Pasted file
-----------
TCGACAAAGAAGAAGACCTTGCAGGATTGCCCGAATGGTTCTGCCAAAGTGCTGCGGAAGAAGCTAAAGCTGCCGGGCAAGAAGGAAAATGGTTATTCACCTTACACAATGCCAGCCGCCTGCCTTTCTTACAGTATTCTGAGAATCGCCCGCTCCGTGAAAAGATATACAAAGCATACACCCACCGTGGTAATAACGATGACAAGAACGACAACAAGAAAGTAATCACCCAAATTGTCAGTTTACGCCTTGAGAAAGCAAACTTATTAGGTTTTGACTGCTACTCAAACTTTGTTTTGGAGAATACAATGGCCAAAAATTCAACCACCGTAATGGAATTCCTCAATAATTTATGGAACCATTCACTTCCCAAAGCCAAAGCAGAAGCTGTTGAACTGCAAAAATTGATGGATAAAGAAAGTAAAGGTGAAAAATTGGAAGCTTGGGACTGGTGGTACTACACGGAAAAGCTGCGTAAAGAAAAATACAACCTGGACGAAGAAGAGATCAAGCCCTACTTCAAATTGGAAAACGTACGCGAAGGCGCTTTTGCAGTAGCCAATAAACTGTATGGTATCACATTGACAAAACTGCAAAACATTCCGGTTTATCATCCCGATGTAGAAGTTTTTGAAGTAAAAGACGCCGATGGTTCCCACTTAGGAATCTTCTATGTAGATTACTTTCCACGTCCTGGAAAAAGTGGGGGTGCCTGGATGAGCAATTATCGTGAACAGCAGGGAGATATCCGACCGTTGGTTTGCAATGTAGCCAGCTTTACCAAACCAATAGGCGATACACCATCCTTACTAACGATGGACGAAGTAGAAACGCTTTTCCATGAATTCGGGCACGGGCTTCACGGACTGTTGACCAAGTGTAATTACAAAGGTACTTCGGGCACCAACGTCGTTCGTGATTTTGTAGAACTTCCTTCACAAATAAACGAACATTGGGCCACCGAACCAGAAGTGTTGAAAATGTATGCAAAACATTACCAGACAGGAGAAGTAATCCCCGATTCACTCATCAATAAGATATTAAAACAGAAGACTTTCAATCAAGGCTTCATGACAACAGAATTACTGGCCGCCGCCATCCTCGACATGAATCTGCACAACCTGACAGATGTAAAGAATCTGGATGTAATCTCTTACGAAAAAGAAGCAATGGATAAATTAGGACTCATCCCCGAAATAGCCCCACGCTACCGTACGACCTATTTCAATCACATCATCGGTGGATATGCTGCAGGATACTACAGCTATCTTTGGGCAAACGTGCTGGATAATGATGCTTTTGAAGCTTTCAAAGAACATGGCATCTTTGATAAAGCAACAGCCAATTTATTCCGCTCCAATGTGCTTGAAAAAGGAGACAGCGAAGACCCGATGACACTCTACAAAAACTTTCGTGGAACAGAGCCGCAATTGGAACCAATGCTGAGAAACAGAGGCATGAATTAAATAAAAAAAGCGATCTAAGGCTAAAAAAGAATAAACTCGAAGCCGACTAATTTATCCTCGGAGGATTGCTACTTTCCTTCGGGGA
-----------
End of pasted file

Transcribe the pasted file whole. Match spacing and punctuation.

TCGACAAAGAAGAAGACCTTGCAGGATTGCCCGAATGGTTCTGCCAAAGTGCTGCGGAAGAAGCTAAAGCTGCCGGGCAAGAAGGAAAATGGTTATTCACCTTACACAATGCCAGCCGCCTGCCTTTCTTACAGTATTCTGAGAATCGCCCGCTCCGTGAAAAGATATACAAAGCATACACCCACCGTGGTAATAACGATGACAAGAACGACAACAAGAAAGTAATCACCCAAATTGTCAGTTTACGCCTTGAGAAAGCAAACTTATTAGGTTTTGACTGCTACTCAAACTTTGTTTTGGAGAATACAATGGCCAAAAATTCAACCACCGTAATGGAATTCCTCAATAATTTATGGAACCATTCACTTCCCAAAGCCAAAGCAGAAGCTGTTGAACTGCAAAAATTGATGGATAAAGAAAGTAAAGGTGAAAAATTGGAAGCTTGGGACTGGTGGTACTACACGGAAAAGCTGCGTAAAGAAAAATACAACCTGGACGAAGAAGAGATCAAGCCCTACTTCAAATTGGAAAACGTACGCGAAGGCGCTTTTGCAGTAGCCAATAAACTGTATGGTATCACATTGACAAAACTGCAAAACATTCCGGTTTATCATCCCGATGTAGAAGTTTTTGAAGTAAAAGACGCCGATGGTTCCCACTTAGGAATCTTCTATGTAGATTACTTTCCACGTCCTGGAAAAAGTGGGGGTGCCTGGATGAGCAATTATCGTGAACAGCAGGGAGATATCCGACCGTTGGTTTGCAATGTAGCCAGCTTTACCAAACCAATAGGCGATACACCATCCTTACTAACGATGGACGAAGTAGAAACGCTTTTCCATGAATTCGGGCACGGGCTTCACGGACTGTTGACCAAGTGTAATTACAAAGGTACTTCGGGCACCAACGTCGTTCGTGATTTTGTAGAACTTCCTTCACAAATAAACGAACATTGGGCCACCGAACCAGAAGTGTTGAAAATGTATGCAAAACATTACCAGACAGGAGAAGTAATCCCCGATTCACTCATCAATAAGATATTAAAACAGAAGACTTTCAATCAAGGCTTCATGACAACAGAATTACTGGCCGCCGCCATCCTCGACATGAATCTGCACAACCTGACAGATGTAAAGAATCTGGATGTAATCTCTTACGAAAAAGAAGCAATGGATAAATTAGGACTCATCCCCGAAATAGCCCCACGCTACCGTACGACCTATTTCAATCACATCATCGGTGGATATGCTGCAGGATACTACAGCTATCTTTGGGCAAACGTGCTGGATAATGATGCTTTTGAAGCTTTCAAAGAACATGGCATCTTTGATAAAGCAACAGCCAATTTATTCCGCTCCAATGTGCTTGAAAAAGGAGACAGCGAAGACCCGATGACACTCTACAAAAACTTTCGTGGAACAGAGCCGCAATTGGAACCAATGCTGAGAAACAGAGGCATGAATTAAATAAAAAAAGCGATCTAAGGCTAAAAAAGAATAAACTCGAAGCCGACTAATTTATCCTCGGAGGATTGCTACTTTCCTTCGGGGA